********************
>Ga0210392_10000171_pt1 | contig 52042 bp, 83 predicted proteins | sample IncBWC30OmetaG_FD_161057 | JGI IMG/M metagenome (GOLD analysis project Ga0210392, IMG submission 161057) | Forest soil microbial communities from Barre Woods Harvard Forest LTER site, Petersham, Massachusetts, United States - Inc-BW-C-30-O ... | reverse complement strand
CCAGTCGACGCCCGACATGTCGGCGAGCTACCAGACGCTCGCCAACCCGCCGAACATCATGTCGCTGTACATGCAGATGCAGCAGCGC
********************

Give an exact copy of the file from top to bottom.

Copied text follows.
>Ga0210392_10000171_pt1 | contig 52042 bp, 83 predicted proteins | sample IncBWC30OmetaG_FD_161057 | JGI IMG/M metagenome (GOLD analysis project Ga0210392, IMG submission 161057) | Forest soil microbial communities from Barre Woods Harvard Forest LTER site, Petersham, Massachusetts, United States - Inc-BW-C-30-O ... | reverse complement strand
CCAGTCGACGCCCGACATGTCGGCGAGCTACCAGACGCTCGCCAACCCGCCGAACATCATGTCGCTGTACATGCAGATGCAGCAGCGC